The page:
Ash Jeans review Megan Nielsen

The instructions for assembly are better than any I've ever used. Right/left, wrong side/right side, when to use topstitching thread and when to use regular thread, all those details were there without error. If you've never made jeans before, Ash could easily be a beginner jeans pattern. There is also a sewalong, but I didn't need it at all.

The fiddly bits of the pattern, like the fly or back pockets, were not graded into individual sizes. That might sound like a criticism, but it's not. It made cutting the pattern out so much faster not to have to worry about sizing something silly like a coin pocket. I had my pattern printed in large format at PDF Plotting.

Ash Jeans review Megan Nielsen

I made the jeans as directed, except for two changes. I used a stretch interfacing in the waistband and waistband facing (there wasn't any interfacing at all in this pattern). I also added bias tape to the waistband facing edge. I *hate* turning under the waistband facing and trying to topstitch or stitch in the ditch or whatever. Plus, pretty guts!

Ash Jeans review Megan Nielsen

I cannot say enough good things about this pattern! If I ever find 8oz S-Gene denim in black I will buy 100 yards and make each view. If you've been on the fence about jean sewing this fall, grab Ash and get to work!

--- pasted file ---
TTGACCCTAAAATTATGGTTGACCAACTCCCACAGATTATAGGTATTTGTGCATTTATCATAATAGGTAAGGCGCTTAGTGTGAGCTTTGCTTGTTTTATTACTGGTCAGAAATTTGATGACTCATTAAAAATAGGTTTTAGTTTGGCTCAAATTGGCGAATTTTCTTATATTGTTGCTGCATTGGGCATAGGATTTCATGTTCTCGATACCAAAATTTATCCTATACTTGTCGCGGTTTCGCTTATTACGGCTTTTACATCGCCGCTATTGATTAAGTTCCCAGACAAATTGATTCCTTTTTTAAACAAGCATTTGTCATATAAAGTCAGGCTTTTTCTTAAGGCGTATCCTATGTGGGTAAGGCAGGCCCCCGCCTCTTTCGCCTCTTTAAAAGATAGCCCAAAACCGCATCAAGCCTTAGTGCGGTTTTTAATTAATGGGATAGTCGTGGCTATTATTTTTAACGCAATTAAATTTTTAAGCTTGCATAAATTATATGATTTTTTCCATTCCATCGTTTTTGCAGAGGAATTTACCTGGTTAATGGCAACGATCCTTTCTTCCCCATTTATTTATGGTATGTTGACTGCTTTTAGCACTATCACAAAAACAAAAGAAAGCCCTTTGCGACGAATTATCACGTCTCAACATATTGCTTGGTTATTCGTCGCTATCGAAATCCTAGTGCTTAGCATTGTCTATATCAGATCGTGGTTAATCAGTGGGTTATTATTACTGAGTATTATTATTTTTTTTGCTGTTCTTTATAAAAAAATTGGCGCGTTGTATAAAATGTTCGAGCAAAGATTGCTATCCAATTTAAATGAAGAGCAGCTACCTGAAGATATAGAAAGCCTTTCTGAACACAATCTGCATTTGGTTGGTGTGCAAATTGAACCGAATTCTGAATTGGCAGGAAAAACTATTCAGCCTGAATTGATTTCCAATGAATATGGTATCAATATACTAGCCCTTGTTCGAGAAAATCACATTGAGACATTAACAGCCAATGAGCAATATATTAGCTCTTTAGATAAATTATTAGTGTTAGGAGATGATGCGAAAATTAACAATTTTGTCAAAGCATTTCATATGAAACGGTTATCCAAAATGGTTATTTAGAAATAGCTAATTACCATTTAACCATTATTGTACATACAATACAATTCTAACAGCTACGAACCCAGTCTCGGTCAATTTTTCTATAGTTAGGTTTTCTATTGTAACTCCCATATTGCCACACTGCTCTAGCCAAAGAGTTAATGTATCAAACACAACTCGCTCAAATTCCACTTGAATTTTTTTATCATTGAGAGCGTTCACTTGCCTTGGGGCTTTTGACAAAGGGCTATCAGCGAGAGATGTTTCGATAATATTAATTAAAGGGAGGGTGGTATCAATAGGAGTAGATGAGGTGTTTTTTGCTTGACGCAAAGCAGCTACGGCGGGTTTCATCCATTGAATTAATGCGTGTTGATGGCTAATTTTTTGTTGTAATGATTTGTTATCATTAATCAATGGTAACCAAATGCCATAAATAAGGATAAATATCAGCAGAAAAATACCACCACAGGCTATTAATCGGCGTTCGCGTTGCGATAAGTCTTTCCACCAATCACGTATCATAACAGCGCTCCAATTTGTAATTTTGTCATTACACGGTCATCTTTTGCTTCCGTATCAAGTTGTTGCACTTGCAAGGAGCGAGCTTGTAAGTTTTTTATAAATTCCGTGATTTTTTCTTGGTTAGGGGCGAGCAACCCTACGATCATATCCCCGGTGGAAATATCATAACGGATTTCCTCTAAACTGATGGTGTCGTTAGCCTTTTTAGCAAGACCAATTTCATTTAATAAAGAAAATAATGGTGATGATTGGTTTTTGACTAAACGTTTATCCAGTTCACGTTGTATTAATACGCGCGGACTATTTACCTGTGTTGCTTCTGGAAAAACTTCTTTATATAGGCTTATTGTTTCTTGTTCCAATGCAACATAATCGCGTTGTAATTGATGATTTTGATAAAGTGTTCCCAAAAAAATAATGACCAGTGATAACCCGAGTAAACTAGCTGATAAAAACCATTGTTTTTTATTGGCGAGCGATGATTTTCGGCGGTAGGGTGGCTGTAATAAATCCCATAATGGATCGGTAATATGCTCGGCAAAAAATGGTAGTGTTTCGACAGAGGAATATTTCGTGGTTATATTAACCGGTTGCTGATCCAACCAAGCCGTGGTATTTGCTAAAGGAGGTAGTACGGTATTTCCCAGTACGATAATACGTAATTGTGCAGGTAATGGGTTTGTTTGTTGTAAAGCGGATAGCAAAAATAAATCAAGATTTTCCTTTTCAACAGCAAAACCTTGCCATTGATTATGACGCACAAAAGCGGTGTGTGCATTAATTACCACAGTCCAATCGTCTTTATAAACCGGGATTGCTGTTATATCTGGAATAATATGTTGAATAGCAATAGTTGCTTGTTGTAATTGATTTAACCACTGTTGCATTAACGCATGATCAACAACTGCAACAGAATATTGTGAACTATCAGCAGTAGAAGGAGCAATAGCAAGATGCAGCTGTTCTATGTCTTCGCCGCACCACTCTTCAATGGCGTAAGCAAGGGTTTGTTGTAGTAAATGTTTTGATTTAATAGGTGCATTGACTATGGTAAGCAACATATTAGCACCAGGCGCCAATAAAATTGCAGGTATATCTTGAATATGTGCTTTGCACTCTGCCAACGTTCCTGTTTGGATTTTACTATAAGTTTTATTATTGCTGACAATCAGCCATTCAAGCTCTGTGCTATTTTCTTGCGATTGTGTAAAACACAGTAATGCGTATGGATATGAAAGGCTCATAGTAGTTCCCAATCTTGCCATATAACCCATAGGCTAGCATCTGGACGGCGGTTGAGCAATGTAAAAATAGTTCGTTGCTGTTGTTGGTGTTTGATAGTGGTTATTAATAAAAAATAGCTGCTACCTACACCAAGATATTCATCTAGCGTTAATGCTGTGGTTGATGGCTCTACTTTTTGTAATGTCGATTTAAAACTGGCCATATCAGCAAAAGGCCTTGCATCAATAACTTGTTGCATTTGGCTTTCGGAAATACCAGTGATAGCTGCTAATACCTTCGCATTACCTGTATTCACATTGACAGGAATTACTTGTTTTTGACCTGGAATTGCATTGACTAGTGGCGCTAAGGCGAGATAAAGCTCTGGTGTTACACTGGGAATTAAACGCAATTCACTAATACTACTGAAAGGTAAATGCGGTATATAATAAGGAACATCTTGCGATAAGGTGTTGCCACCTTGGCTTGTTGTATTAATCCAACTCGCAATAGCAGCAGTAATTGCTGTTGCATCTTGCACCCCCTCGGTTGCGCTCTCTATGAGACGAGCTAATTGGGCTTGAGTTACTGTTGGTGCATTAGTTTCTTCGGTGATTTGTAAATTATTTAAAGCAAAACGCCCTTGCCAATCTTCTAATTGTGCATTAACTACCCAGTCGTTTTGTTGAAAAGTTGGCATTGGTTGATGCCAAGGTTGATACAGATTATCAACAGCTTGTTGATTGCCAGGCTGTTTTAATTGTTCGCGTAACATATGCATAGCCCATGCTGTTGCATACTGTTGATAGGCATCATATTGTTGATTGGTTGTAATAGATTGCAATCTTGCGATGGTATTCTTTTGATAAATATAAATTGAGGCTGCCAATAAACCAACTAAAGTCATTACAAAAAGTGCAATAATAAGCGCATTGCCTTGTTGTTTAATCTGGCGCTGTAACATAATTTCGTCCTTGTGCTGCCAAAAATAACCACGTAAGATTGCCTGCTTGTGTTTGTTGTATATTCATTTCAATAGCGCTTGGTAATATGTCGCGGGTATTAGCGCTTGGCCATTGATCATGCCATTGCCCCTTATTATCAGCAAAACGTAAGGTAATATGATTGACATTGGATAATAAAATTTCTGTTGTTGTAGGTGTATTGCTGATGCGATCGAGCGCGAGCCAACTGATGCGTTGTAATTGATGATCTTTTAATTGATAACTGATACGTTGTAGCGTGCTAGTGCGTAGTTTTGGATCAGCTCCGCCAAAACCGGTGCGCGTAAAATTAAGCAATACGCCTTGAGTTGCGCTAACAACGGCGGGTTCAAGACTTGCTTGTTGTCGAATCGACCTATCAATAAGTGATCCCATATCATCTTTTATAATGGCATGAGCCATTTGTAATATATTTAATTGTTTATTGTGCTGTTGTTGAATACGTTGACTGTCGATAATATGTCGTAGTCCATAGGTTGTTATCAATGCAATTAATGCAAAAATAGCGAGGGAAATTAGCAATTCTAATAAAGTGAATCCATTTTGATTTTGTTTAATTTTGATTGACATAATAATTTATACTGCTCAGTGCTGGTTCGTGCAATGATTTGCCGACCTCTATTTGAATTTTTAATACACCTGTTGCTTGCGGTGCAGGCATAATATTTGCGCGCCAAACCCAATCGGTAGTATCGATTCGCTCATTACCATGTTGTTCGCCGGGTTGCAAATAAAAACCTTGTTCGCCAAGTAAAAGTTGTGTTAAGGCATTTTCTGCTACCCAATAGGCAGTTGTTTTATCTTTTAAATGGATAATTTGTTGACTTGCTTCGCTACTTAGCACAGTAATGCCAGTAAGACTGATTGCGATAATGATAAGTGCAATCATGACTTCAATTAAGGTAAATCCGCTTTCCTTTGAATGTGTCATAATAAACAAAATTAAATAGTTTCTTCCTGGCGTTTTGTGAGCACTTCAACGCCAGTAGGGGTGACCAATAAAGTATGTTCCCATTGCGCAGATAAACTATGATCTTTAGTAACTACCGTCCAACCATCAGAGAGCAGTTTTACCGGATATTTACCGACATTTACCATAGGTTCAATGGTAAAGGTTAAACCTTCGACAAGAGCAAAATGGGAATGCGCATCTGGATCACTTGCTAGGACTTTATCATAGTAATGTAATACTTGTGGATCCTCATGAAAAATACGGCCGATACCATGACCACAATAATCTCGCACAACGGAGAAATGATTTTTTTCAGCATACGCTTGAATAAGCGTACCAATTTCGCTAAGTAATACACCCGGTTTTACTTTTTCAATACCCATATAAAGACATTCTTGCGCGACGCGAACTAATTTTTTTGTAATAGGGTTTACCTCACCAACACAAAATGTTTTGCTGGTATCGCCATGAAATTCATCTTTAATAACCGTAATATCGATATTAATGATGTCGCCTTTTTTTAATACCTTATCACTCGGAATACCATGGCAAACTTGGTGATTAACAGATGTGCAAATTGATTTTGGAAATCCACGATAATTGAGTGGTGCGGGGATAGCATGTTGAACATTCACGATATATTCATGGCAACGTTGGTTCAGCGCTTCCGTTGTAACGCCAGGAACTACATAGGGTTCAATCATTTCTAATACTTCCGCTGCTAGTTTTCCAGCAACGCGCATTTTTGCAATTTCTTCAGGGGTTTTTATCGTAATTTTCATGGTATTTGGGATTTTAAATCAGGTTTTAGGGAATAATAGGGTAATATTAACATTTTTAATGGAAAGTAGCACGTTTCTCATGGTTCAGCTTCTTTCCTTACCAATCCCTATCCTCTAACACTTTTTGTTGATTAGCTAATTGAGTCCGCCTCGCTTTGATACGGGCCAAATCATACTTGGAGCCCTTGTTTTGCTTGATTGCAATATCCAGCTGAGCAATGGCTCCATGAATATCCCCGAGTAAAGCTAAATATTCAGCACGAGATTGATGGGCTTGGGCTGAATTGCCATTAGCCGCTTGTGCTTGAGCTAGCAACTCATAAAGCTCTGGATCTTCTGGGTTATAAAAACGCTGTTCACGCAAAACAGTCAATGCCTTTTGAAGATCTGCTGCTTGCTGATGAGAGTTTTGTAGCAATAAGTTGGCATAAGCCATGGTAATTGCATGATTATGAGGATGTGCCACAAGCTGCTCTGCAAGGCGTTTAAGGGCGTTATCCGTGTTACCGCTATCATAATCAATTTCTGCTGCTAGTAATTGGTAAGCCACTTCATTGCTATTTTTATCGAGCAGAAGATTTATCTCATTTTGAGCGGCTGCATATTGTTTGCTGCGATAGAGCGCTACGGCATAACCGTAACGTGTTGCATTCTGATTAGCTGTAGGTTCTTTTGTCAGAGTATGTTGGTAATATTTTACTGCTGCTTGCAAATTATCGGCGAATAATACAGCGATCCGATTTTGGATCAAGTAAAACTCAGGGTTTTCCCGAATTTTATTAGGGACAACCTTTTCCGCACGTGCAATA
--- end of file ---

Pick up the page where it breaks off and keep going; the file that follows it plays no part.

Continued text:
Thursday, September 22, 2022

Reusable Bags with Linen Scraps

Today I am guest posting over on the ISee Fabric Blog! Head over there to check out my reusable gift bags using linen scraps. I ADORE the midweight laundered linen from ISee, and this project was perfect for using up all my precious scraps.

Reusable Linen Gift Bags

These bags would be a perfect item to add to your Handmade Holiday Gift Planner! No more last-minute scrambling to finish handmade gifts when you use this planner. Head here to grab it on Etsy, or save $1 by purchasing on PayHip.

Tuesday, September 20, 2022

Raising the Neckline on the Elysian Bodysuit

This post contains affiliate links.

I'm sure that five bodysuits is probably too many, but what if I change it up slightly? That makes it okay, right? My first Elysian Bodysuit was made without modifications. The neckline is super deep because it is intended to be the "entrance" into the bodysuit. It must be big enough to stretch over your hips and be pulled up onto your shoulders. I decided to raise the neckline on my next one, here's how I did it!

What's nice about this pattern change is that the front of the bodysuit is provided as a full pattern piece, not one cut on the fold. That makes it easier to get an idea of how to change it. For this hack, you will benefit from a French curve (I have and recommend this one), but it's not 100% necessary as long as you can sketch a nice neckline.